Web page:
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Vivint Solar, one of the United States' leading residential solar installers, announced its first-quarter earnings this week, posting lackluster growth and a larger-than-expected net loss, causing the company's shares to tumble until investors took notice of California's new building regulations mandating solar on all new residential buildings from 2020 onwards.

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California’s New Solar Regulations Prop Up Vivint Solar’s Lackluster First Quarter

Vivint Solar, one of the United States’ leading residential solar installers, announced its first-quarter earnings this week, posting lackluster growth and a larger-than-expected net loss, causing the company’s shares to tumble until investors took notice of California’s new building regulations mandating solar on all new residential buildings from 2020 onwards.

Vivint Solar, one of the United States’ leading residential solar installers, announced its first-quarter earnings this week, posting lackluster growth and a larger-than-expected net loss, causing the company’s shares to tumble until investors took notice of California’s new building regulations mandating solar on all new residential buildings from 2020 onwards.

The first three months of 2018 were a mixed bag for Vivint Solar, which insists it is prioritizing higher profits over large capacity expansions. The company installed 40 megawatts (MW) worth of residential solar in the first quarter across 5,813 installations, hitting its previous guidance exactly, but down on the 46 MW installed in the first quarter of 2017 and the 45 MW installed in the fourth quarter of 2017. Vivint Solar also took in bookings worth approximately 52 MW, the same as Q1’17 but down on the 55 MW from Q4’17.

Cost per Watt for installations in the first quarter was $3.15, an increase from the $2.98 it posted in the first quarter of 2017 and the $2.95 it recorded in the fourth quarter.

Total revenue for the quarter was $68.3 million, well up on the $53.1 million taken in during the first quarter of 2017, but only marginally up on the $66.8 million taken in during the fourth quarter. The company also posted a larger-than-expected net loss for the quarter of $13 million, compared to a profit of $13 million in the first quarter of 2017 and a stunning 107% decrease from the $183.9 million recorded in the fourth quarter of 2017.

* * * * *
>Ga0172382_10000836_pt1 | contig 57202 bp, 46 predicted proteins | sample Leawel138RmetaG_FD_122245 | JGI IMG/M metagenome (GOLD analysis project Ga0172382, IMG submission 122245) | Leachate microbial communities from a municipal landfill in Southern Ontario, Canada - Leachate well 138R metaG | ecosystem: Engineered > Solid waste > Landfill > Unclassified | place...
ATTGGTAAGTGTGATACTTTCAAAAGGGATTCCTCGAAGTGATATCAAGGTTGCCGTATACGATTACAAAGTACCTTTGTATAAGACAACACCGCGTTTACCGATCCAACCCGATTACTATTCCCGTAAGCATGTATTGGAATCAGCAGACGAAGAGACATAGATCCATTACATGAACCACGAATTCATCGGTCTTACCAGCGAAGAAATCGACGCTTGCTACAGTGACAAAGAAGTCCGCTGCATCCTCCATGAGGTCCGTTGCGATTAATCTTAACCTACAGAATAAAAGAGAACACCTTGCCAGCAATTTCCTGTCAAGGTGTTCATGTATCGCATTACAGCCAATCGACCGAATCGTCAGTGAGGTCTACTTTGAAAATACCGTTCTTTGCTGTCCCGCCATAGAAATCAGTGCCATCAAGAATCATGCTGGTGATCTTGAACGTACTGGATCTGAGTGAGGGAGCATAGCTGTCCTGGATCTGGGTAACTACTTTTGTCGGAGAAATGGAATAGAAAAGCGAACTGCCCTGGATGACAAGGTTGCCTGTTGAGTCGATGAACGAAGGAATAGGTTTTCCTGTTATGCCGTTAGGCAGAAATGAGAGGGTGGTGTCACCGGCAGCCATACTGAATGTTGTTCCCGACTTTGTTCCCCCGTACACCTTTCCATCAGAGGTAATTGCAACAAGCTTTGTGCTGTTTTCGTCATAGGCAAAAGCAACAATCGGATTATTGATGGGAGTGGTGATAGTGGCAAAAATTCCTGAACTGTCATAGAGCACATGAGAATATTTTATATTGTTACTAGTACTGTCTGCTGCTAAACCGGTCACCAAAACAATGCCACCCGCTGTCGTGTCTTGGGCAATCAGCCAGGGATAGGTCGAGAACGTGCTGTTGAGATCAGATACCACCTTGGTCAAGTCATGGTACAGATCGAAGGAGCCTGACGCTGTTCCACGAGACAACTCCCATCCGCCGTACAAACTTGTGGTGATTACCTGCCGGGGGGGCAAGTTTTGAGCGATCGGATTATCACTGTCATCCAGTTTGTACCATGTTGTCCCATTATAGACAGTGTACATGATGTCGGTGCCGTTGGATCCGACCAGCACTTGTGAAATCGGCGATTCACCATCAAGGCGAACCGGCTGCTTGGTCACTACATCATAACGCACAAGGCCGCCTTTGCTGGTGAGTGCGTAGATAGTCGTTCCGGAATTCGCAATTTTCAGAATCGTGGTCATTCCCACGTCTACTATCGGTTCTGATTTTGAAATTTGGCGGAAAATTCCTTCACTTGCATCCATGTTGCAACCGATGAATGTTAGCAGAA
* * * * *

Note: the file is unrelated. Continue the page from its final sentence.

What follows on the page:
Despite all this, the company executives expressed enthusiasm for the current position and future of the company. Speaking on the company’s earnings call, Vivint Solar’s Chief Executive Officer David Bywater said, “The first quarter came in as we expected at a bit over 40 megawatts installed, consistent with our guidance. We are continuing to see momentum building in the business, and we’re excited about the second quarter and the remainder of the year. I feel the enthusiasm within Vivint Solar is at an all-time high since I have been the CEO.”

Despite executive confidence, however, investors were less impressed, and Vivint Solar’s shares tumbled 10% the moment trading opened and wandered untethered for a few hours before confidence was restored in the wake of a decision made by the California Energy Commission (CEC) to mandate solar PV installations on all new residential buildings starting in 2020.

The news was not a surprise, with multiple reports leading up to the Wednesday Commission meeting predicting that the CEC would approve the modifications to the Golden State’s 2019 Building Energy Efficiency Standards voted unanimously on Wednesday which would require all new residential buildings to install solar panels or to connect to a community solar project. And, as predicted, the Commission voted to approve the modifications, which also include energy storage and energy efficiency requirements and encouragement.

“This is an undeniably historic decision for the state and the US California has long been our nation’s biggest solar champion, and its mass adoption of solar has generated huge economic and environmental benefits, including bringing tens of billions of dollars of investment into the state,” said Abigail Ross Hopper, SEIA’s president and CEO in response to the news. “Now, California is taking bold leadership again, recognizing that solar should be as commonplace as the front door that welcomes you home.”

Vivint Solar also praised the efforts, congratulating “the state of California for building the foundation to adopt a forward-thinking approach to its renewable energy initiatives.”

“After a unanimous vote, we believe this will be a great first step that all homeowners should support. Helping homes produce clean energy and utilizing smart home products is a win for consumers’ wallets, local air quality and a greener world. Vivint Solar applauds the decision from the California Energy Commission to move forward and will continue to provide solar PV and home batteries to California residents. California has demonstrated its commitment to building a clean energy-powered future, and we hope its leadership inspires other states to follow suit.”

In the wake of the CEC announcement, Vivint Solar’s share price returned to traditional levels, but it is likely a wake-up call for the company that will shake a few nerves.

 

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